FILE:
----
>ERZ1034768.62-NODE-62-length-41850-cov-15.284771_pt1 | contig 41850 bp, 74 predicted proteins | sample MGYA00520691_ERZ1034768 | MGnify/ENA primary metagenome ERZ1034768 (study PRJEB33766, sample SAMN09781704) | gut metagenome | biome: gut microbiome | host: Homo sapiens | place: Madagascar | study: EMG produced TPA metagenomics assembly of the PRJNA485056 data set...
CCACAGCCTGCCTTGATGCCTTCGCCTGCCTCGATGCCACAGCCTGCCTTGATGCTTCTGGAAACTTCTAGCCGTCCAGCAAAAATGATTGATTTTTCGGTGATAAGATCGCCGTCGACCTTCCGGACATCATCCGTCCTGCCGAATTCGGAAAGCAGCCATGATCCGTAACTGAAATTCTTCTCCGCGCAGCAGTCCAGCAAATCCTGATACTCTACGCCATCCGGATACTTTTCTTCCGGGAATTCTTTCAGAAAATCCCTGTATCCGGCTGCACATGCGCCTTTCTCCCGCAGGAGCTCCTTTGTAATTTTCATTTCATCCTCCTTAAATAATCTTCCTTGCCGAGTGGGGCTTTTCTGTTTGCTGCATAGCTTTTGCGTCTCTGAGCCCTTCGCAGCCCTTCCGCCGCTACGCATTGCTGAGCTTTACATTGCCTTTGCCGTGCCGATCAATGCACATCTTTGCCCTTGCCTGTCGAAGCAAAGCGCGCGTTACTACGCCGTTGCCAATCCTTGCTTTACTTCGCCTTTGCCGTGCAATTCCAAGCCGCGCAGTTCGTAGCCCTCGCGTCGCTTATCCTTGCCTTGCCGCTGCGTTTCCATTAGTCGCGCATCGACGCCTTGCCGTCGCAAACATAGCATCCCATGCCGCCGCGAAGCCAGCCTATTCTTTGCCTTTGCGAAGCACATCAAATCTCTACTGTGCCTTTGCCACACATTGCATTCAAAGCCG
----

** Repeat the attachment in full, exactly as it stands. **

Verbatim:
>ERZ1034768.62-NODE-62-length-41850-cov-15.284771_pt1 | contig 41850 bp, 74 predicted proteins | sample MGYA00520691_ERZ1034768 | MGnify/ENA primary metagenome ERZ1034768 (study PRJEB33766, sample SAMN09781704) | gut metagenome | biome: gut microbiome | host: Homo sapiens | place: Madagascar | study: EMG produced TPA metagenomics assembly of the PRJNA485056 data set...
CCACAGCCTGCCTTGATGCCTTCGCCTGCCTCGATGCCACAGCCTGCCTTGATGCTTCTGGAAACTTCTAGCCGTCCAGCAAAAATGATTGATTTTTCGGTGATAAGATCGCCGTCGACCTTCCGGACATCATCCGTCCTGCCGAATTCGGAAAGCAGCCATGATCCGTAACTGAAATTCTTCTCCGCGCAGCAGTCCAGCAAATCCTGATACTCTACGCCATCCGGATACTTTTCTTCCGGGAATTCTTTCAGAAAATCCCTGTATCCGGCTGCACATGCGCCTTTCTCCCGCAGGAGCTCCTTTGTAATTTTCATTTCATCCTCCTTAAATAATCTTCCTTGCCGAGTGGGGCTTTTCTGTTTGCTGCATAGCTTTTGCGTCTCTGAGCCCTTCGCAGCCCTTCCGCCGCTACGCATTGCTGAGCTTTACATTGCCTTTGCCGTGCCGATCAATGCACATCTTTGCCCTTGCCTGTCGAAGCAAAGCGCGCGTTACTACGCCGTTGCCAATCCTTGCTTTACTTCGCCTTTGCCGTGCAATTCCAAGCCGCGCAGTTCGTAGCCCTCGCGTCGCTTATCCTTGCCTTGCCGCTGCGTTTCCATTAGTCGCGCATCGACGCCTTGCCGTCGCAAACATAGCATCCCATGCCGCCGCGAAGCCAGCCTATTCTTTGCCTTTGCGAAGCACATCAAATCTCTACTGTGCCTTTGCCACACATTGCATTCAAAGCCG